Jean-Louis Bény

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To evaluate the regulation of connexin expression by fluid pressure, we have studied the effects of elevated transmural urine pressure on Connexin43 (Cx43) and Cx26. We chose to focus on these two proteins out of the five connexins (Cx26, 43, 40, 37, and 45) which we found by RT-PCR to be expressed in the rat bladder, since in situ hybridization and(More)
We investigated heterocellular communication in rat mesenteric arterial strips at the cellular level using confocal microscopy. To visualize Ca(2+) changes in different cell populations, smooth muscle cells (SMCs) were loaded with Fluo-4 and endothelial cells (ECs) with Fura red. SMC contraction was stimulated using high K(+) solution and Phenylephrine.(More)
Many experimental studies have shown that arterial smooth muscle cells respond with cytosolic calcium rises to vasoconstrictor stimulation. A low vasoconstrictor concentration gives rise to asynchronous spikes in the calcium concentration in a few cells (asynchronous flashing). With a greater vasoconstrictor concentration, the number of smooth muscle cells(More)
Smooth muscle and endothelial cells in the arterial wall are exposed to mechanical stress. Indeed blood flow induces intraluminal pressure variations and shear stress. An increase in pressure may induce a vessel contraction, a phenomenon known as the myogenic response. Many muscular vessels present vasomotion, i.e., rhythmic diameter oscillations caused by(More)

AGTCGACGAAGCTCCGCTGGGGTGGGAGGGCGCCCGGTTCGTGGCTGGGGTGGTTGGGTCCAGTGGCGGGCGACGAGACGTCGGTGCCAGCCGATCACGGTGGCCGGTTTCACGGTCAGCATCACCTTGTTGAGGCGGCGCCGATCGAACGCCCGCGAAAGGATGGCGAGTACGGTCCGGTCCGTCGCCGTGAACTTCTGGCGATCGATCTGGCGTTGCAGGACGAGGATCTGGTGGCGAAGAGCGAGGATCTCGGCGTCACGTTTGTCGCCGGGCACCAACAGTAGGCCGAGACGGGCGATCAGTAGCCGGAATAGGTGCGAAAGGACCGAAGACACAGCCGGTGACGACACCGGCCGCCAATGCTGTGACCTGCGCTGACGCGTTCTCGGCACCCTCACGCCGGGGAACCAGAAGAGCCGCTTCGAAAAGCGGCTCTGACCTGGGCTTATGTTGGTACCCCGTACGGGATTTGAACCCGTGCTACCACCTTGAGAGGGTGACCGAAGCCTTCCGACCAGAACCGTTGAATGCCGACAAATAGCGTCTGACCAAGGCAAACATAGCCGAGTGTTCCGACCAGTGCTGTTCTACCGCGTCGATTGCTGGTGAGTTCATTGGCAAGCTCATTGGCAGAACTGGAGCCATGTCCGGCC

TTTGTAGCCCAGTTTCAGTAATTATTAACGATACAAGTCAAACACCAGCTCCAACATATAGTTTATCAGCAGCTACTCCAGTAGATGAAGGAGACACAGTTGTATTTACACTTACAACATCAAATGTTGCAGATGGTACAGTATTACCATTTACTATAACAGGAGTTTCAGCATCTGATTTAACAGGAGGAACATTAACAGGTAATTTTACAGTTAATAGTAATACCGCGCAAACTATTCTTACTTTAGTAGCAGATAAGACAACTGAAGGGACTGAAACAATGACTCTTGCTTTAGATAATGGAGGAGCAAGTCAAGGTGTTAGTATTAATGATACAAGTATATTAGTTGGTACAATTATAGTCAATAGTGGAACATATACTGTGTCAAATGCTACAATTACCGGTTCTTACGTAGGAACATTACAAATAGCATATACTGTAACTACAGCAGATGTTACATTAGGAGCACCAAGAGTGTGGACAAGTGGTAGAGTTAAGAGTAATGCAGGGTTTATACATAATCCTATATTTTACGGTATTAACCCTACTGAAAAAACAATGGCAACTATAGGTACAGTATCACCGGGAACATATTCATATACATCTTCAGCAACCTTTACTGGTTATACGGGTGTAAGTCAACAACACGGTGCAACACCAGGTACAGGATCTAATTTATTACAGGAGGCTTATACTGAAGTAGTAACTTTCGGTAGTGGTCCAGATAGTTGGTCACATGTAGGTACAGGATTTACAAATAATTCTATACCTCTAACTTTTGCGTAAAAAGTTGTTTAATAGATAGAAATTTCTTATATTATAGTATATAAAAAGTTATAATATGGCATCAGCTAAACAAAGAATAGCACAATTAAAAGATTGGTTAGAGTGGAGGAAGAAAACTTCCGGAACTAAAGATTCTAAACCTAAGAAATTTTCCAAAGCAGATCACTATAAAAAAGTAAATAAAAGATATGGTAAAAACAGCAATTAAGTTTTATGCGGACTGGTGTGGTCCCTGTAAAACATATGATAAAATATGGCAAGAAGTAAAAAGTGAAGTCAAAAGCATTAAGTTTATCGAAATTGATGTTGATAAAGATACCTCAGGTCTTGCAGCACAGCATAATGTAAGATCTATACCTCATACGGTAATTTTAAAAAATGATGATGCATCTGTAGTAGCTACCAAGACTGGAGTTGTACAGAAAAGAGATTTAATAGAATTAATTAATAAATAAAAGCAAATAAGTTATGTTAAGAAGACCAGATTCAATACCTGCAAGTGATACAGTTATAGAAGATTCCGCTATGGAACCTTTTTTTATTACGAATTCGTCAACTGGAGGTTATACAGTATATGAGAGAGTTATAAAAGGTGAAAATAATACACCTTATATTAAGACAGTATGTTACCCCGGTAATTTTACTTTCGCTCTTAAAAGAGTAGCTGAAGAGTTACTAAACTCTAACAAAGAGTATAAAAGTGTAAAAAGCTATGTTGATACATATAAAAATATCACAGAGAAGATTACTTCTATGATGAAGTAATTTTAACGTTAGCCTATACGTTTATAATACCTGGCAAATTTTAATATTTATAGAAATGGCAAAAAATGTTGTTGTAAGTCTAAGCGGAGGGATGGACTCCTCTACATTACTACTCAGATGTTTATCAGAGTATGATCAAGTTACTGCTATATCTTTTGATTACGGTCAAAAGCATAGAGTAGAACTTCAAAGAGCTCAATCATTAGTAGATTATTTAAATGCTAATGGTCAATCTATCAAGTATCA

Investigating the recruitment and synchronization of smooth muscle cells (SMCs) is the key to understanding the physical mechanisms leading to contraction and spontaneous diameter oscillations of arteries, called vasomotion. We improved a method that allows the correlation of calcium oscillations (flashing) of individual SMCs with mean calcium variations(More)
It is well-known that cyclic variations of the vascular diameter, a phenomenon called vasomotion, are induced by synchronous calcium oscillations of smooth muscle cells (SMCs). However, the role of the endothelium on vasomotion is unclear. Some experimental studies claim that the endothelium is necessary for synchronization and vasomotion, whereas others(More)
In vitro, different techniques are used to study the smooth muscle cells' calcium dynamics and contraction/relaxation mechanisms on arteries. Most experimental studies use either an isometric or an isobaric setup. However, in vivo, a blood vessel is neither isobaric nor isometric nor isotonic, as it is continuously submitted to intraluminal pressure(More)
Hydrogen peroxide can be released by different cells such as the nerves, the endothelial or phagocytotic white blood cells which can all interact with vascular smooth muscles. We show that hydrogen peroxide hyperpolarizes and relaxes pig coronary artery smooth muscle cells. The possibility that the endothelium derived hyperpolarizing factor released by the(More)
Using strips of the left descending branch of the pig coronary artery in vitro, we show that smooth muscle cells are hyperpolarized by isoproterenol, a beta-agonist, independently of the presence or absence of intact endothelium. This hyperpolarization is transmitted to the lining endothelial cells in intact coronary strips. On the contrary, the cultured(More)
The aim of the study was to determine which cholinergic muscarinic receptor subtype is responsible for the endothelium-dependent vasodilatation evoked by acetylcholine (ACh) in mouse arteries. Endothelium-dependent relaxations were evaluated using isometric tension measurement of ring from femoral and aortic artery of M1, M2, and M3 knockout (KO) mice.(More)